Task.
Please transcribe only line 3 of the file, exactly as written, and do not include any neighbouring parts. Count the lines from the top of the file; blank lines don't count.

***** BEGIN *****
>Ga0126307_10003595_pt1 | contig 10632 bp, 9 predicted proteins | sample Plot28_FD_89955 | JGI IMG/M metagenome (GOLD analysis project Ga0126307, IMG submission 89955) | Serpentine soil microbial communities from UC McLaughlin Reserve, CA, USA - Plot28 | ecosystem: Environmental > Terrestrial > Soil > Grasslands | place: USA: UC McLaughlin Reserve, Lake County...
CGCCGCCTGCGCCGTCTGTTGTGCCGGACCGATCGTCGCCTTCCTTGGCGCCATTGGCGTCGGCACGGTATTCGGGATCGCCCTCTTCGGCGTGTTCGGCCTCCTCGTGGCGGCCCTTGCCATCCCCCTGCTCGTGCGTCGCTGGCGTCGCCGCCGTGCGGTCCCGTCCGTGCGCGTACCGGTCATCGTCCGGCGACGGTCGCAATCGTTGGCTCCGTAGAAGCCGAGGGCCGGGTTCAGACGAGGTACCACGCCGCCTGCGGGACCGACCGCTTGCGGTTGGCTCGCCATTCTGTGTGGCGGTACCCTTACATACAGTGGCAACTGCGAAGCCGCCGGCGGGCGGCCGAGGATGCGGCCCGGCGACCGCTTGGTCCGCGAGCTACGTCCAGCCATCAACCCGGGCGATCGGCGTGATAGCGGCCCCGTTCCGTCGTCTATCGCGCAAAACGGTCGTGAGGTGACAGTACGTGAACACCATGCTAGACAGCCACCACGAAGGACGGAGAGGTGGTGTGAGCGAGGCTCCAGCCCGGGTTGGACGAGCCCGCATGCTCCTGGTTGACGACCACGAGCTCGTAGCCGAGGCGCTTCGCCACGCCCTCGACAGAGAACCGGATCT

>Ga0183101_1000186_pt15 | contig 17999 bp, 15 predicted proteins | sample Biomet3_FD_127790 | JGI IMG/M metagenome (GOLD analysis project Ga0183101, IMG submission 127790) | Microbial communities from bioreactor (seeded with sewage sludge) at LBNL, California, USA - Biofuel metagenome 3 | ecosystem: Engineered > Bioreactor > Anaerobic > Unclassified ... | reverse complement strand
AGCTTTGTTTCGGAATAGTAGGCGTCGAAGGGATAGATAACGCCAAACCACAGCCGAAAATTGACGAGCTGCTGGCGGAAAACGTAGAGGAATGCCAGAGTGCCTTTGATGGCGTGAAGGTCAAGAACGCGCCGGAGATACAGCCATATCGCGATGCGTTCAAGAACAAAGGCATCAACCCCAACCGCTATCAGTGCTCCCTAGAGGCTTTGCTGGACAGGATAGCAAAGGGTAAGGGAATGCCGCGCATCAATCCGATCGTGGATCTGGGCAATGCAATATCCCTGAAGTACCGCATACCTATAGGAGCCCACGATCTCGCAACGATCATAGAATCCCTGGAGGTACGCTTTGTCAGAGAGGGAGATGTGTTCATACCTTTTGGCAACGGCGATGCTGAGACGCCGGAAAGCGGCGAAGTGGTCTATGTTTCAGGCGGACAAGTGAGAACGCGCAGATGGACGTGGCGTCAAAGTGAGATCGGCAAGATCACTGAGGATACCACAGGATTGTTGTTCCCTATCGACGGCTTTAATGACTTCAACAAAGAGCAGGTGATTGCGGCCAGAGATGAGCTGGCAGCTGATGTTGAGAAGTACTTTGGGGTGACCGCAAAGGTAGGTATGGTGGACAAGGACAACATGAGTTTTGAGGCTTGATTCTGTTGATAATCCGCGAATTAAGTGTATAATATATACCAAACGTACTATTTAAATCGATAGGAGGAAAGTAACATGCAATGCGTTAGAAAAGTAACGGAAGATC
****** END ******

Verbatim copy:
>Ga0183101_1000186_pt15 | contig 17999 bp, 15 predicted proteins | sample Biomet3_FD_127790 | JGI IMG/M metagenome (GOLD analysis project Ga0183101, IMG submission 127790) | Microbial communities from bioreactor (seeded with sewage sludge) at LBNL, California, USA - Biofuel metagenome 3 | ecosystem: Engineered > Bioreactor > Anaerobic > Unclassified ... | reverse complement strand